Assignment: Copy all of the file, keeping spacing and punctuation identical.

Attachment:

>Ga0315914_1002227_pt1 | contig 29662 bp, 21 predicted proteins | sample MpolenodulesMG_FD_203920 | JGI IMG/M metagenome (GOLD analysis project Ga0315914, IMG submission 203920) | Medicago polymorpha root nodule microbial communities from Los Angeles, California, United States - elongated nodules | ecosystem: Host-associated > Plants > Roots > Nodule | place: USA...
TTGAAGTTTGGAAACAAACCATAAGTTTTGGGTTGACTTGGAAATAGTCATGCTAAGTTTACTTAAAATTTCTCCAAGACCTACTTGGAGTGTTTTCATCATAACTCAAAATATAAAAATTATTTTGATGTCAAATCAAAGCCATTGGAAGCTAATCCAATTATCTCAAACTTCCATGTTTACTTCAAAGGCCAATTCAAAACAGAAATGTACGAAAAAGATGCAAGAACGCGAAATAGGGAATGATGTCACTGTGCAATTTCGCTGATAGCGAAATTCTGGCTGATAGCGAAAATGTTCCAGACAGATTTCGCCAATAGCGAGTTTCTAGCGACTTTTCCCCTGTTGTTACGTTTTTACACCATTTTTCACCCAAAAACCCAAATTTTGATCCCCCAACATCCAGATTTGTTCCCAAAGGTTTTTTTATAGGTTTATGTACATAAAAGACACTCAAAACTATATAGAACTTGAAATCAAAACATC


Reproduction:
>Ga0315914_1002227_pt1 | contig 29662 bp, 21 predicted proteins | sample MpolenodulesMG_FD_203920 | JGI IMG/M metagenome (GOLD analysis project Ga0315914, IMG submission 203920) | Medicago polymorpha root nodule microbial communities from Los Angeles, California, United States - elongated nodules | ecosystem: Host-associated > Plants > Roots > Nodule | place: USA...
TTGAAGTTTGGAAACAAACCATAAGTTTTGGGTTGACTTGGAAATAGTCATGCTAAGTTTACTTAAAATTTCTCCAAGACCTACTTGGAGTGTTTTCATCATAACTCAAAATATAAAAATTATTTTGATGTCAAATCAAAGCCATTGGAAGCTAATCCAATTATCTCAAACTTCCATGTTTACTTCAAAGGCCAATTCAAAACAGAAATGTACGAAAAAGATGCAAGAACGCGAAATAGGGAATGATGTCACTGTGCAATTTCGCTGATAGCGAAATTCTGGCTGATAGCGAAAATGTTCCAGACAGATTTCGCCAATAGCGAGTTTCTAGCGACTTTTCCCCTGTTGTTACGTTTTTACACCATTTTTCACCCAAAAACCCAAATTTTGATCCCCCAACATCCAGATTTGTTCCCAAAGGTTTTTTTATAGGTTTATGTACATAAAAGACACTCAAAACTATATAGAACTTGAAATCAAAACATC